208. Cross-Cultural Love and Family
Cross-cultural examination of family and kinship systems, with a focus on mixed families in the United States, the West Indies, and Brazil. Implications for kinship, syncretism, social stratification, values, and the cultural definitions of race, color, and ethnicity. Prerequisite: ANT 101 or EST 123. Offered every third year. (Social Science) MONAGAN
210. Religion, Magic, and Witchcraft
Cross-cultural perspective on religious beliefs, practices, and world views. Topics include rites of passage, the spirit world, witches, magic, myths, syncretism, shamanism, and revitalization. Special attention is given to ethnomedicine. Prerequisite: ANT 101. Alternate years. (Social Science) MONAGAN
222. Applied Anthropology
The relevance of anthropological theories, methods, and findings in solving practical problems. Contemporary issues will include acculturation, modernization, tourism, overpopulation, health, and cultural survival. Registration, when the course is taught off campus, entails additional costs. Prerequisites: ANT 101 and permission of instructor. A second anthropology course is recommended. Alternate years. (Social Science) MONAGAN
271. Women's Roles in Cross-Cultural Perspective
Study of gender roles in cross-cultural perspective, with an emphasis on the symbolic approach to roles of women. Topics include women and war, socialization, religion, work, aging, and modernization. Prerequisite: ANT 101 or WST 171. Offered every third year. (Social Science) MONAGAN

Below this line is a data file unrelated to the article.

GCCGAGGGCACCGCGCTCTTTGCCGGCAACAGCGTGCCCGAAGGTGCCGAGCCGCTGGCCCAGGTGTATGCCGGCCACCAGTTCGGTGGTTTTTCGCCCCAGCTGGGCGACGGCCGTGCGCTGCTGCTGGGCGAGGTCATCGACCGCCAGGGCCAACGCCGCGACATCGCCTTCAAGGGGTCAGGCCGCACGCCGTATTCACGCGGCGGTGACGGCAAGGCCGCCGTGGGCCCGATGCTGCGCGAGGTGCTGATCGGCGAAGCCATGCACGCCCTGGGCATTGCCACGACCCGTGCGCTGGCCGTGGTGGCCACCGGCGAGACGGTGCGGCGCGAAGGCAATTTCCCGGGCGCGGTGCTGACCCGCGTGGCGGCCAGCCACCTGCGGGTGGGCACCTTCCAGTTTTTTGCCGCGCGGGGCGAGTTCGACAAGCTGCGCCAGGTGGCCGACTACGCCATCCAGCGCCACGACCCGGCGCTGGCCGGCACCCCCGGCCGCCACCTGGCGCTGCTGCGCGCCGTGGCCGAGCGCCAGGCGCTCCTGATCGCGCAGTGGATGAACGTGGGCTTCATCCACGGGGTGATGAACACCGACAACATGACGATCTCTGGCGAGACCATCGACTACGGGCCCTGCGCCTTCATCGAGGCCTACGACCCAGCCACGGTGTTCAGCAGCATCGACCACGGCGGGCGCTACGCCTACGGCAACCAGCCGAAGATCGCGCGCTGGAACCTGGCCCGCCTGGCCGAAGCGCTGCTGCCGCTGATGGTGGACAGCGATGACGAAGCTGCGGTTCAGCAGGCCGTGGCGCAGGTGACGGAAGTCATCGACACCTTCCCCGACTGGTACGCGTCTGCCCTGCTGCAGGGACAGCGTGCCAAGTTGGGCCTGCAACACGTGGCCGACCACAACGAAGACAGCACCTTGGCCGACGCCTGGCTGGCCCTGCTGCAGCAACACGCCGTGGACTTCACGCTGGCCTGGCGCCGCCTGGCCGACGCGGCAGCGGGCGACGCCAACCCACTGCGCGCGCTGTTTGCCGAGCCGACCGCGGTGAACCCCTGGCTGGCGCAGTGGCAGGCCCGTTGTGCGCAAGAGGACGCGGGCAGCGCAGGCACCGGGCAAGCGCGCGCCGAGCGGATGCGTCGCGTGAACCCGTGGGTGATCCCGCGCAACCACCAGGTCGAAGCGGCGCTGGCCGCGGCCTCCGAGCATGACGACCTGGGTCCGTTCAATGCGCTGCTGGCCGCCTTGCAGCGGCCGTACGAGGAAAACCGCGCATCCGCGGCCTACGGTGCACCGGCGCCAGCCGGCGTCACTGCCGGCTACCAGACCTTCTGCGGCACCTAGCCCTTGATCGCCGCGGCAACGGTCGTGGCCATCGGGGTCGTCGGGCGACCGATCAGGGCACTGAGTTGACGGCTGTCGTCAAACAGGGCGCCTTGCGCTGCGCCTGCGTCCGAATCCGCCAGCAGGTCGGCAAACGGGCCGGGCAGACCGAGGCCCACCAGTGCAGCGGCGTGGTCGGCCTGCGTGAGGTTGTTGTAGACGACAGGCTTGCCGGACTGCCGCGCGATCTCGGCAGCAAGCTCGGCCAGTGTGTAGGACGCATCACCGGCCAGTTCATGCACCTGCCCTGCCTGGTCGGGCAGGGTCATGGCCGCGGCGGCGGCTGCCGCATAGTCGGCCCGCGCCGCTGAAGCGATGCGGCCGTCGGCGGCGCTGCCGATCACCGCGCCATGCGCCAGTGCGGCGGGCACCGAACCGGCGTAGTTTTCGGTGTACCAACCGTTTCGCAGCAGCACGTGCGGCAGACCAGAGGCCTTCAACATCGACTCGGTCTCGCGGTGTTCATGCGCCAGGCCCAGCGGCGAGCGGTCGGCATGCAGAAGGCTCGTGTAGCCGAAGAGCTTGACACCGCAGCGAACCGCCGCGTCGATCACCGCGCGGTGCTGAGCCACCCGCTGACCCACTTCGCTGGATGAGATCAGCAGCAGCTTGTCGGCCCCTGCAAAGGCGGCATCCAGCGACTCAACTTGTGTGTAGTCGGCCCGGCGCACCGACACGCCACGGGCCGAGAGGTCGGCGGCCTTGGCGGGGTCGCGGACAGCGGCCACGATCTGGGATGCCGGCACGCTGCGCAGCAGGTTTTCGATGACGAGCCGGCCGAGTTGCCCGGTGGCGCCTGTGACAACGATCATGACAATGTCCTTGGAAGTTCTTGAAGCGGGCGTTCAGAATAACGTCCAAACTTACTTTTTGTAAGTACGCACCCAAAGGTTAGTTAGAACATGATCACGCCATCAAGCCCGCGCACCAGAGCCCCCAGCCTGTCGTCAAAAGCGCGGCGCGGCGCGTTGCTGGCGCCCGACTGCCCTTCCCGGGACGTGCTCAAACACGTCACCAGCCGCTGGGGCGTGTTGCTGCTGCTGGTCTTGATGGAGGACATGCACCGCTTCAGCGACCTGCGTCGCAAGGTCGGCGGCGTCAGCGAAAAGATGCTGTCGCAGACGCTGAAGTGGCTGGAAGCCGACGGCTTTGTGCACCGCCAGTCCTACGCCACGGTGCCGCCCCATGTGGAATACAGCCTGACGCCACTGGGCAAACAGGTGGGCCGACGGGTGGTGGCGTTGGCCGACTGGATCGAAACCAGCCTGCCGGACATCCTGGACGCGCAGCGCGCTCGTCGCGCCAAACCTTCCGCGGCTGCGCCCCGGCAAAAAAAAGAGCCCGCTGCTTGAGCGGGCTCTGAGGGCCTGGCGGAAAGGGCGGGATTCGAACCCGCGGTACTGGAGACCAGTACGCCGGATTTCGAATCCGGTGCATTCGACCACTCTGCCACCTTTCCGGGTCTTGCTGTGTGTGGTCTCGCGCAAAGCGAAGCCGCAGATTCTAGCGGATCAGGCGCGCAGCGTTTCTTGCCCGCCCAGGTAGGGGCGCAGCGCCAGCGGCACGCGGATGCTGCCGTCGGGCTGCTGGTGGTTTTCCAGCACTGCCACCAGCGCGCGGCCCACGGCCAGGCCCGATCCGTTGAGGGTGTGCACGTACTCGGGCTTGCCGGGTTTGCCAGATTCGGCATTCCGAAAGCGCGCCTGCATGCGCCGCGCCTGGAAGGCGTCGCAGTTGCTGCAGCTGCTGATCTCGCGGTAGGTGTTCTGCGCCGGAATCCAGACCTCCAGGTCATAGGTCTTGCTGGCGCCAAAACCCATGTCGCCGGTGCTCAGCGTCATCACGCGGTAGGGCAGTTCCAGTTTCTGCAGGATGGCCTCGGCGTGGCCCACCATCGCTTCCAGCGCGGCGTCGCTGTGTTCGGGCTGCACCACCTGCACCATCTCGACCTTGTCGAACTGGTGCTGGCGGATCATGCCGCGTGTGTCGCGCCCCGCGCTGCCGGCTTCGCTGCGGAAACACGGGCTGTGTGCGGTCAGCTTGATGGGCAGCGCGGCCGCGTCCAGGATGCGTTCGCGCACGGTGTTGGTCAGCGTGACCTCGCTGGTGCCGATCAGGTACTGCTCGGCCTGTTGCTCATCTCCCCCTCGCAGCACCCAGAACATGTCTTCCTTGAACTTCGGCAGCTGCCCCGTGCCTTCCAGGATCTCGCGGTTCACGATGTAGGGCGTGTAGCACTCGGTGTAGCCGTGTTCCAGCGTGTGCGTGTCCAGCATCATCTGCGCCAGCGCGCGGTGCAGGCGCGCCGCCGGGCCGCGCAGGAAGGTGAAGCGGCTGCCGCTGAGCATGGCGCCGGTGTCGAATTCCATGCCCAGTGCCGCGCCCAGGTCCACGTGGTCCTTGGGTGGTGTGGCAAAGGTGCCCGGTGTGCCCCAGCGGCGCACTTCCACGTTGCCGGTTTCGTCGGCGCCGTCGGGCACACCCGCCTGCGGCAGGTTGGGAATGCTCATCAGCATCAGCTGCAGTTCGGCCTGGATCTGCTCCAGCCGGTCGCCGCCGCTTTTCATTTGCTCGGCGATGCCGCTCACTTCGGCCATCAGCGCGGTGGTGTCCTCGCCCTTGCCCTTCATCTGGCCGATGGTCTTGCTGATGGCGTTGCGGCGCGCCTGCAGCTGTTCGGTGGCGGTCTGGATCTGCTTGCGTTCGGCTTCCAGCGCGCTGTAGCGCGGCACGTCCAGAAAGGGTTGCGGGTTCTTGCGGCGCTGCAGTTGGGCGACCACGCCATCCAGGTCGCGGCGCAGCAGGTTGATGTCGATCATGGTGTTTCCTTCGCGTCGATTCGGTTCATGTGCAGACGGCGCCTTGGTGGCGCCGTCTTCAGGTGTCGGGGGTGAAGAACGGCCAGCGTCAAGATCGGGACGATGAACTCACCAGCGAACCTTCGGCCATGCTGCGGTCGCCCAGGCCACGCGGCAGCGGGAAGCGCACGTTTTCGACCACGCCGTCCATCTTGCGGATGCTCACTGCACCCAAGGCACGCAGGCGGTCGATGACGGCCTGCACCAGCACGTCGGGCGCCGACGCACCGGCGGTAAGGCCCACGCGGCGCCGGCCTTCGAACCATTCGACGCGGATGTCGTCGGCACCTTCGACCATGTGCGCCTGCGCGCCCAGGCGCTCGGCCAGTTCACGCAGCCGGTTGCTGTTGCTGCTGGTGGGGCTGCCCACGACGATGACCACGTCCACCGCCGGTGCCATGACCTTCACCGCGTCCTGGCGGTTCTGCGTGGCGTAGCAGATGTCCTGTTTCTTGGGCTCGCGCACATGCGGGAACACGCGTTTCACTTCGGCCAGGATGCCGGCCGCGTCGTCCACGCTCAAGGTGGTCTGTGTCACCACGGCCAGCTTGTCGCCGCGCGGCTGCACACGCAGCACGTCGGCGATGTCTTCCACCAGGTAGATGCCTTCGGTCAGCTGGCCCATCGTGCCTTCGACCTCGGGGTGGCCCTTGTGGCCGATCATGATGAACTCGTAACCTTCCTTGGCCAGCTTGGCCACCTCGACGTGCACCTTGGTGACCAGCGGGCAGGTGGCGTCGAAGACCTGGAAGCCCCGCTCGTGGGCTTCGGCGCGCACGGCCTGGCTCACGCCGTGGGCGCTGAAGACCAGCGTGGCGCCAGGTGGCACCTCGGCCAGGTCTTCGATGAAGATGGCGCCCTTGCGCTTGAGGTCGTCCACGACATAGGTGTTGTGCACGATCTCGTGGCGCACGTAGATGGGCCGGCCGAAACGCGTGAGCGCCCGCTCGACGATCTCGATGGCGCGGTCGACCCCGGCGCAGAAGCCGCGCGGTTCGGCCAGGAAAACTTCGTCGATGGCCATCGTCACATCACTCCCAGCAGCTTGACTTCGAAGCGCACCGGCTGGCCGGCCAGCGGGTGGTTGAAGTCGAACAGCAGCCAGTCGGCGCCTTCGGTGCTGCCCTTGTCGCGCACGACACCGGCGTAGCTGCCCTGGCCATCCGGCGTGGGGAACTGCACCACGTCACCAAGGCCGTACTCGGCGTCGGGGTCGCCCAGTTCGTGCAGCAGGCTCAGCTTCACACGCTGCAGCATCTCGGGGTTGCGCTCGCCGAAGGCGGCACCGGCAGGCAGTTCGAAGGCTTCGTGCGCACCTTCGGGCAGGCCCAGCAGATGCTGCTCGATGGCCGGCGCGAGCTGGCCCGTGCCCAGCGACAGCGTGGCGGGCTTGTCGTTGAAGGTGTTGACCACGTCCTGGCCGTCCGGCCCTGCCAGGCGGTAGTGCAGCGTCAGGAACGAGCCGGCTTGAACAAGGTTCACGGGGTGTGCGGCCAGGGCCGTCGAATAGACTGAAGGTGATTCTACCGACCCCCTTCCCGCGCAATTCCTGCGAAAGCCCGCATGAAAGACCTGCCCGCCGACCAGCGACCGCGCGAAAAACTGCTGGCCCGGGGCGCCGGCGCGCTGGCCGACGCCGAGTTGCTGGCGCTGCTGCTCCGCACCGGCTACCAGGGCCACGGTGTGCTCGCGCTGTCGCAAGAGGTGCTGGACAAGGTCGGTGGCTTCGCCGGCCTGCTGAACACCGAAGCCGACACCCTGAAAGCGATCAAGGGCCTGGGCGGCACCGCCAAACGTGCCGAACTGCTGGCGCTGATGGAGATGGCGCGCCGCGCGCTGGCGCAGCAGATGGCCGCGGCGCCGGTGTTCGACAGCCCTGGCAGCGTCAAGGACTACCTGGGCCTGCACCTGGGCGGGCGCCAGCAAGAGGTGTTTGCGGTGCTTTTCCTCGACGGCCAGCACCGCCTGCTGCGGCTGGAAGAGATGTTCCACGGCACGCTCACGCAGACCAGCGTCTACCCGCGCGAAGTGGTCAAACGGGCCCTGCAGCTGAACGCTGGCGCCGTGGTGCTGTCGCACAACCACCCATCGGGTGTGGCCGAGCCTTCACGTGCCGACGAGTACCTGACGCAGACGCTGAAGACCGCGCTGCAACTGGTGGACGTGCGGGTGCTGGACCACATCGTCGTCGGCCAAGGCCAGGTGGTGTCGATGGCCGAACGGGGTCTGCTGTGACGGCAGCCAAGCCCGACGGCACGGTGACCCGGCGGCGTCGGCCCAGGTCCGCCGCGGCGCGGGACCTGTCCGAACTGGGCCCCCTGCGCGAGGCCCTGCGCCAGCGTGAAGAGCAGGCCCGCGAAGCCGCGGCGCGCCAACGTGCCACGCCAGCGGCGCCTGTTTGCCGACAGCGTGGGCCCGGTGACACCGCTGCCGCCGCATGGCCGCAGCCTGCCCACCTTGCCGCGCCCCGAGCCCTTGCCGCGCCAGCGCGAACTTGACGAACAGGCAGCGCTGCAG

308. Ritual, Symbol, and Behavior
Exploration of various theories of symbolic anthropology. Emphasis on foods, mythology, festivals, and death and dying. Topics include secular and religious ritual analysis, ritual drama, tricksters, and communitas. Prerequisites: ANT 101 and sophomore standing. Alternate years. (Social Science) MONAGAN
311. Introduction to Archaeological Field Methods
Field course involving direct student participation in archaeological data collection through excavation of buried historic or prehistoric site deposits. Standard archaeological excavation techniques, recording of excavation context through mapping and photography, regional culture history sequences and artifact identification. Registration entails additional costs. Prerequisite: ANT 101, 105, or 110. Alternate years. (Social Science) DOERSHUK
312. Medical Anthropology
Cross-cultural perspectives on the cause and treatment of physiological and psychological illnesses. Topics include ethnomedicine, ethnobotany (bush medicine), health-related practices in traditional and industrial societies, culturally appropriate nutrition education, and caring for patients from different cultures. Prerequisite: ANT 101. Alternate years. (Social Science) MONAGAN
320. Qualitative Research Methods and Fieldwork
Introduction to the theory and practice of anthropological research methods, including research proposals, ethnographic interviewing, participant observation, and qualitative approaches to the analysis of cultural data. Students engage in ethnographic research. Prerequisites: ANT 101 and junior standing. Alternate years. (Social Science) MONAGAN
322. The History of Ethnological Theory
Critical and historical study of theories of culture. Historical and contemporary schools of thought and major trends in ethnological theory, along with seminal theorists. Theoretical approaches in relation to biography, historical era, and sociocultural milieu of theorists, and to the function of anthropology in Western thought. Prerequisites: ANT 101 and junior standing. Alternate years. (Social Science)
485. Readings/Research in Anthropology (1/2-1)
Student-designed individual research in selected areas. May be repeated for credit; however, no more than one term of 485 may be counted toward an individualized major in Anthropology or the Sociology and Anthropology major. Prerequisites: ANT 101 and one other course in Anthropology. (OP)